Turning his head to the side felt like the hardest thing he’d ever done. Even his eyes seemed too tired to focus properly at first. Or maybe that was because the blackened ladle was so close to them, and the heat boiling from him made the cool water in it shimmer like a cruel mirage.
            Suddenly, all the aches, pains, and burning were consumed by a ravenous thirst. He snatched the ladle and brought it to his mouth. The abused muscles of his arms shook and twitched enough to send splashes of water onto his shirt and legs, but even that felt good – cool and soothing. And the sweet taste of it was like a gift, a new breath of life. He couldn’t get enough of it fast enough, and he could feel it spreading through his body, dulling the aches and dousing the fires.
            It was empty too soon. But small hands took it from him and an instant later it reappeared, miraculously full again. The second round was even more refreshing, and this time, some of the coolness reached his brain. Like a water pump that was finally primed enough to run. Shaking his head to clear it, he did his best to calm his breathing.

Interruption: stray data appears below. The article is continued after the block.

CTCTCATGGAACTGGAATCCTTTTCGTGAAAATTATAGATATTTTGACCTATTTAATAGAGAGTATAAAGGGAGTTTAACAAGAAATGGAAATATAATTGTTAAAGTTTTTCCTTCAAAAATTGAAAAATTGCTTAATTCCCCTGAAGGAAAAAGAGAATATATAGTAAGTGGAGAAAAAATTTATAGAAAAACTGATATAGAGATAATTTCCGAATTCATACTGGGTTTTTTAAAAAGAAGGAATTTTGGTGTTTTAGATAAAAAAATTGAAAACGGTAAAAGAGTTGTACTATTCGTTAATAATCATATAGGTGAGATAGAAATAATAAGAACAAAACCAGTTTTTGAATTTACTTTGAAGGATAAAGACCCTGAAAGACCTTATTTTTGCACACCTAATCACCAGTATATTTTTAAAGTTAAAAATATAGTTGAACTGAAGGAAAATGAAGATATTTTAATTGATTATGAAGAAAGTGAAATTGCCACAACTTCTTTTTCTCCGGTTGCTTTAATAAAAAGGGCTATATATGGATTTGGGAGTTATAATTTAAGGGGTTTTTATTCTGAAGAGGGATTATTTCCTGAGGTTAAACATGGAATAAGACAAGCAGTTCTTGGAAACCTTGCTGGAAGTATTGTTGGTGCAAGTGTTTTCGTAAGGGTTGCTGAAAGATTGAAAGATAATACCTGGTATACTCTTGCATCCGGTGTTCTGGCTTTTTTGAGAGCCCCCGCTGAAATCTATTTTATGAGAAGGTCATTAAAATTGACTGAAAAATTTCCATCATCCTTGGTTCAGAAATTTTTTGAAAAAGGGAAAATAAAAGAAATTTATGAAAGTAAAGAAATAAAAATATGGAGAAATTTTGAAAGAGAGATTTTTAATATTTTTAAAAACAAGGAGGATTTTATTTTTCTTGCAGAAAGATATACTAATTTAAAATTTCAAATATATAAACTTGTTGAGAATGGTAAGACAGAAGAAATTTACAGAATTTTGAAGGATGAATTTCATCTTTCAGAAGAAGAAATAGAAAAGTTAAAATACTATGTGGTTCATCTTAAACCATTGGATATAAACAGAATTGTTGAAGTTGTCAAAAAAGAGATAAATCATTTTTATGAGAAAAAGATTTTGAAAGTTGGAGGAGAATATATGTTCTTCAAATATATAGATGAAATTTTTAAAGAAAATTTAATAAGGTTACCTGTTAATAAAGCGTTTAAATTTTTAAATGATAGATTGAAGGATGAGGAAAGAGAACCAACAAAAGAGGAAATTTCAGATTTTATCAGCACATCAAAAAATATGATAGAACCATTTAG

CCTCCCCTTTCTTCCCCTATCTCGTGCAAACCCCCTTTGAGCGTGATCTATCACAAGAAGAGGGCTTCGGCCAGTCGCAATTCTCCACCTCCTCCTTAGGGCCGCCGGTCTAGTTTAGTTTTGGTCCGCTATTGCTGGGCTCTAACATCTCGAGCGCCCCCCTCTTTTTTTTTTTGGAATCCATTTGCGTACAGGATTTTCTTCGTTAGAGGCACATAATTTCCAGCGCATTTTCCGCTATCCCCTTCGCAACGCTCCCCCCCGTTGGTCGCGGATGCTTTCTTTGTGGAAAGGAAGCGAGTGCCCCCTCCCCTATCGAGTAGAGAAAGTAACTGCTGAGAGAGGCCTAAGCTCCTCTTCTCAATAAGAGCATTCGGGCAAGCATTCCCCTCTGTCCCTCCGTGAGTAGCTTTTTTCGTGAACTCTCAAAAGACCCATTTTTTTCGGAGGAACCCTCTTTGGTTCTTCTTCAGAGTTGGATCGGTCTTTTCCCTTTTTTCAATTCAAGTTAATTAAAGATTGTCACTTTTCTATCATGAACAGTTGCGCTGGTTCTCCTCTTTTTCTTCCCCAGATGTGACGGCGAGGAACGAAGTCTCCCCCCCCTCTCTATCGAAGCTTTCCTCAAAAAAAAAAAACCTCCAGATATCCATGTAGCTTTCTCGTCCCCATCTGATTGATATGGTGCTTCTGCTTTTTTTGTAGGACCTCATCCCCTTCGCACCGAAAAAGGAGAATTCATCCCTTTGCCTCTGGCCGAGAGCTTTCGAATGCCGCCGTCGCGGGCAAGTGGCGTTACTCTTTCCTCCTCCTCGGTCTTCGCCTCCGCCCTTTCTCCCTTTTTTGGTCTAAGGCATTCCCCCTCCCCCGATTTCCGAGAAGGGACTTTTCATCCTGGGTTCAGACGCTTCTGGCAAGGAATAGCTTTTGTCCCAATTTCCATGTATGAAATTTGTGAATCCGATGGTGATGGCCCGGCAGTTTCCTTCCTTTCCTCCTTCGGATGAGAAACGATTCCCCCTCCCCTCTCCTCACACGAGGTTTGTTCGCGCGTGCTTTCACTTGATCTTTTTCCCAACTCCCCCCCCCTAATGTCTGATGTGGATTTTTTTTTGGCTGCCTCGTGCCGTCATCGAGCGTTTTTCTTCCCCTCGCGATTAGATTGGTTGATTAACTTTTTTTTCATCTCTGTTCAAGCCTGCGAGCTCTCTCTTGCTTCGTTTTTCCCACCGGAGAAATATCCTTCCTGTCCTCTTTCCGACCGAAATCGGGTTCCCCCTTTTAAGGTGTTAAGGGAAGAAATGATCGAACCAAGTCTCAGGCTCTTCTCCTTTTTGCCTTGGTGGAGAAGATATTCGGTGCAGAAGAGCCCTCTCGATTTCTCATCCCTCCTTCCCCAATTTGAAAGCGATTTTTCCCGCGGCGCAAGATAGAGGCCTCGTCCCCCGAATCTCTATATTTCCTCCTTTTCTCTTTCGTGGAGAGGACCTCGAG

“Are you all right?”
            Sarah was kneeling next to him. Her hair was frazzled and curling around her sweaty face in wisps. Her little face was screwed up with concern.
            “Do you want more?”
            He swallowed, promptly coughed and wheezed, and shook his head.
            “Thanks,” he managed.
            “Sarah,” Dad called. “I need you.”
            Sarah jumped up so fast Matt felt a breeze from the motion. Blearily, he followed the blur that was his sister as she dashed to Dad. Dad’s breathing still echoed, and his hands were clumsier than usual. But he was tying a bundle of wheat when she came to a screeching halt in front of him. An instant later, she ran over to gather up another bundle of wheat and tie it while Dad reached for yet another.